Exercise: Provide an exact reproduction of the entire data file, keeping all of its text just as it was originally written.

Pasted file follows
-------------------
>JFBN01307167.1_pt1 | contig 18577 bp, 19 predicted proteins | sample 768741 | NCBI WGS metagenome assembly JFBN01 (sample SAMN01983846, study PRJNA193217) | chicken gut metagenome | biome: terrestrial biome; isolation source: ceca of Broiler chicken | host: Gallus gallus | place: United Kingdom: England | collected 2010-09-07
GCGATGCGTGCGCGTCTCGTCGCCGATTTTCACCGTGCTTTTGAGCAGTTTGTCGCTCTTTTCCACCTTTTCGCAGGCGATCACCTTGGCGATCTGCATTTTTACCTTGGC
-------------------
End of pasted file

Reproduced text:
>JFBN01307167.1_pt1 | contig 18577 bp, 19 predicted proteins | sample 768741 | NCBI WGS metagenome assembly JFBN01 (sample SAMN01983846, study PRJNA193217) | chicken gut metagenome | biome: terrestrial biome; isolation source: ceca of Broiler chicken | host: Gallus gallus | place: United Kingdom: England | collected 2010-09-07
GCGATGCGTGCGCGTCTCGTCGCCGATTTTCACCGTGCTTTTGAGCAGTTTGTCGCTCTTTTCCACCTTTTCGCAGGCGATCACCTTGGCGATCTGCATTTTTACCTTGGC